India’s cotton exports gains momentum; prices likely to go up

PUNE: India’s cotton exports have gained momentum as Indian cotton is currently the cheapest in the world. Cotton Corporation of India, which is holding the largest stocks in the country, has sold close to 5 million bales of cotton in the past two months, a lot of which has been shipped abroad by private traders.

“Cotton exports have been sharply up and hence we expect prices to move upwards in the coming week. Due to excess rainfall, there is more moisture in cotton and arrival of good quality cotton has been delayed, giving support to the prices,” said Gnanasekar Thaigarajan, director, Comtrendz Research.

Cotton trader Dinesh Hegade said there is tremendous demand for organic cotton from Bangladesh. “Bangladesh has a huge requirement of both organic and non-organic cotton. But we will not have organic cotton available till the new crop is harvested,” said Hegade.

Pradip Jain, president, Khandesh Ginners’ Association, said: “There has been about 10% loss of the crop due to heavy rainfall. But it is likely to be recovered as higher moisture levels in soil will help to increase production during later pickings. The crop will be delayed by about 15 days more than the normal time.”

Cotton Corporation of India was holding nearly a third of the cotton that had arrived in the country during the 2019-20 (October-September) season. However, it had refused to sell cotton at a loss. Hence it was carrying almost all of the cotton in May. It started offering heavy discounts and selling at a loss since June which helped it liquidate close to 50% of its stocks.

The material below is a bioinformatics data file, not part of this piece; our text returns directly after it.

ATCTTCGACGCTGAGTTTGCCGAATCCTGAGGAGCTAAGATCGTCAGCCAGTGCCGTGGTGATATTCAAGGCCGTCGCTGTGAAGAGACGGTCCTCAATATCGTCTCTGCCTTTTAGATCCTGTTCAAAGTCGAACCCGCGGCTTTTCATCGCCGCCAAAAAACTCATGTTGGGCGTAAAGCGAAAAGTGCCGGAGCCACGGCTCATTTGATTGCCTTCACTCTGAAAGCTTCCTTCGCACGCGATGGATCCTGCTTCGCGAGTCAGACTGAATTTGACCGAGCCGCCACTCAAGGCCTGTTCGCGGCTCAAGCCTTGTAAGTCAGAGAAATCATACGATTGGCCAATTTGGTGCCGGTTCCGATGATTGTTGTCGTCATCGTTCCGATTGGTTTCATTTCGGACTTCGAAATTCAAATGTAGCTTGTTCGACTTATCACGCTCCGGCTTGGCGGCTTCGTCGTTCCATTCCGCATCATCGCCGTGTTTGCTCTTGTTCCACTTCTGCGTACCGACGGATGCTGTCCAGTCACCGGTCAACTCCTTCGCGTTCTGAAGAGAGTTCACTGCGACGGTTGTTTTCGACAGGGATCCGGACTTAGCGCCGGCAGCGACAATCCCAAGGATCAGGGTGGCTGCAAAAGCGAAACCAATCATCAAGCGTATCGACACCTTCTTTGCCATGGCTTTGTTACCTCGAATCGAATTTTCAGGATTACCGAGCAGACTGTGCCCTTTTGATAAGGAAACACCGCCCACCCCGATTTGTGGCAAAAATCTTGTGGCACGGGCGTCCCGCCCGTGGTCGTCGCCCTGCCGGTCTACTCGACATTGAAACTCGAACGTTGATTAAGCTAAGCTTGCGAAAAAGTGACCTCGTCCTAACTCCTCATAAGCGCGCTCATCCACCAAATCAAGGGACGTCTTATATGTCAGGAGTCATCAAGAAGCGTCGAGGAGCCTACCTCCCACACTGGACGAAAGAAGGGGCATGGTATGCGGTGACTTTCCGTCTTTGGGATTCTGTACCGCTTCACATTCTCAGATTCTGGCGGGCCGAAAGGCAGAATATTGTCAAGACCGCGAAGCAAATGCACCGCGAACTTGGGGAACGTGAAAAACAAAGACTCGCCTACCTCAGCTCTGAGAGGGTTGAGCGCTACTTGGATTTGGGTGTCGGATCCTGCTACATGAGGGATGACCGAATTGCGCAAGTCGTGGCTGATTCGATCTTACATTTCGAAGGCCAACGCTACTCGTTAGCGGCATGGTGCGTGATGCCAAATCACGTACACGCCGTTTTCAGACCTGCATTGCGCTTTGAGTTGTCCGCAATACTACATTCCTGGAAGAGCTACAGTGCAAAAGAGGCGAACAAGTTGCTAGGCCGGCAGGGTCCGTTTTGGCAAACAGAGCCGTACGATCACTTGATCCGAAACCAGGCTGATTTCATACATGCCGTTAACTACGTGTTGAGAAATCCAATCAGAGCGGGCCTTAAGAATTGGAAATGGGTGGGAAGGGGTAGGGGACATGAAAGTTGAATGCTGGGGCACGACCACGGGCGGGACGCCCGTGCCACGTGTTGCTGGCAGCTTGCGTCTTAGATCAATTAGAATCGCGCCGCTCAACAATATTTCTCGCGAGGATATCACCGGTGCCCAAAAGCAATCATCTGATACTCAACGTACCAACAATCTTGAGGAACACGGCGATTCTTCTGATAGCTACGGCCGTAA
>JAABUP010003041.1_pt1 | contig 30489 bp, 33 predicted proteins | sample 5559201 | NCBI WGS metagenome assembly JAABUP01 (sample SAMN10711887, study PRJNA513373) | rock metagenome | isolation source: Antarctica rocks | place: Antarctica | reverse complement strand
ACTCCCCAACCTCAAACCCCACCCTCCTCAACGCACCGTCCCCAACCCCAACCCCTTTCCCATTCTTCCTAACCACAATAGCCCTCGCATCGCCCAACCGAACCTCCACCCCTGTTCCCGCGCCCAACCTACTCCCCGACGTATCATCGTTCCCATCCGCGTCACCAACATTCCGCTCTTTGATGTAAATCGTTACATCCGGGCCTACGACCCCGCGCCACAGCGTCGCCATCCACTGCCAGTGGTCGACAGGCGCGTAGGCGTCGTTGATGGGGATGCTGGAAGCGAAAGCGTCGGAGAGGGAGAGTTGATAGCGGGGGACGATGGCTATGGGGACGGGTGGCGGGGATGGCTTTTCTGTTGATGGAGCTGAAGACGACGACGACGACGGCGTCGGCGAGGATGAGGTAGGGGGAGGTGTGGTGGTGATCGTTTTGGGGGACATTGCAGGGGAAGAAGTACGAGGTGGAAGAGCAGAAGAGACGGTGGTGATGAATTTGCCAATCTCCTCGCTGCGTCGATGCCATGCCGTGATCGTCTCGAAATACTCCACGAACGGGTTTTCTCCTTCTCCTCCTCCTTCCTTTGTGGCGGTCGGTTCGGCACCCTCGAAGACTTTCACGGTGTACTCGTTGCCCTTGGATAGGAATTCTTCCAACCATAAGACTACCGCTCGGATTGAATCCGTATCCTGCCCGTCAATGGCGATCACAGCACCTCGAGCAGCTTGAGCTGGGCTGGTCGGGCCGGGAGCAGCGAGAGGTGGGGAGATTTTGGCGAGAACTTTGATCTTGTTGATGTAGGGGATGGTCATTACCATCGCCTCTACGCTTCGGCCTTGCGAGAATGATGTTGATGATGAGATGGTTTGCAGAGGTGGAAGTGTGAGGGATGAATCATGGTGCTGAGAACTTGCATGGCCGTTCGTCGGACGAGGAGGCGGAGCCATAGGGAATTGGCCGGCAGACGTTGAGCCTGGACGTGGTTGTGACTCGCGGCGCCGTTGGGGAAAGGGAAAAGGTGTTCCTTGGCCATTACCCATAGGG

“We have sold 57 lakh bales of 170 kilograms each from the total stock of 115 lakh tonnes. We are confident that most of the remaining stock will be sold during the next couple of months,” said Pradeep Agarwal, chairman, Cotton Corporation of India.

The state-owned company is trying to sign a government-to-government agreement with Bangladesh which is presently being cleared by different ministries.

Cotton Corporation of India is selling cotton at Rs 38,200 per candy of 356 kg each. Small traders and brokers have alleged that its discount scheme on bulk purchases has helped only the big companies and traders, who have benefited by selling this cheap cotton in domestic and export markets.

At the present, cotton prices are ruling much below the minimum support price (MSP), which has been fixed at Rs 5825/quintal. Private traders are likely to stay away from buying cotton when arrivals gather pace from the end of October. Cotton Corporation of India has said that it is all set to purchase cotton in the north while it will begin preparations from October 1 for MSP operations in southern India.

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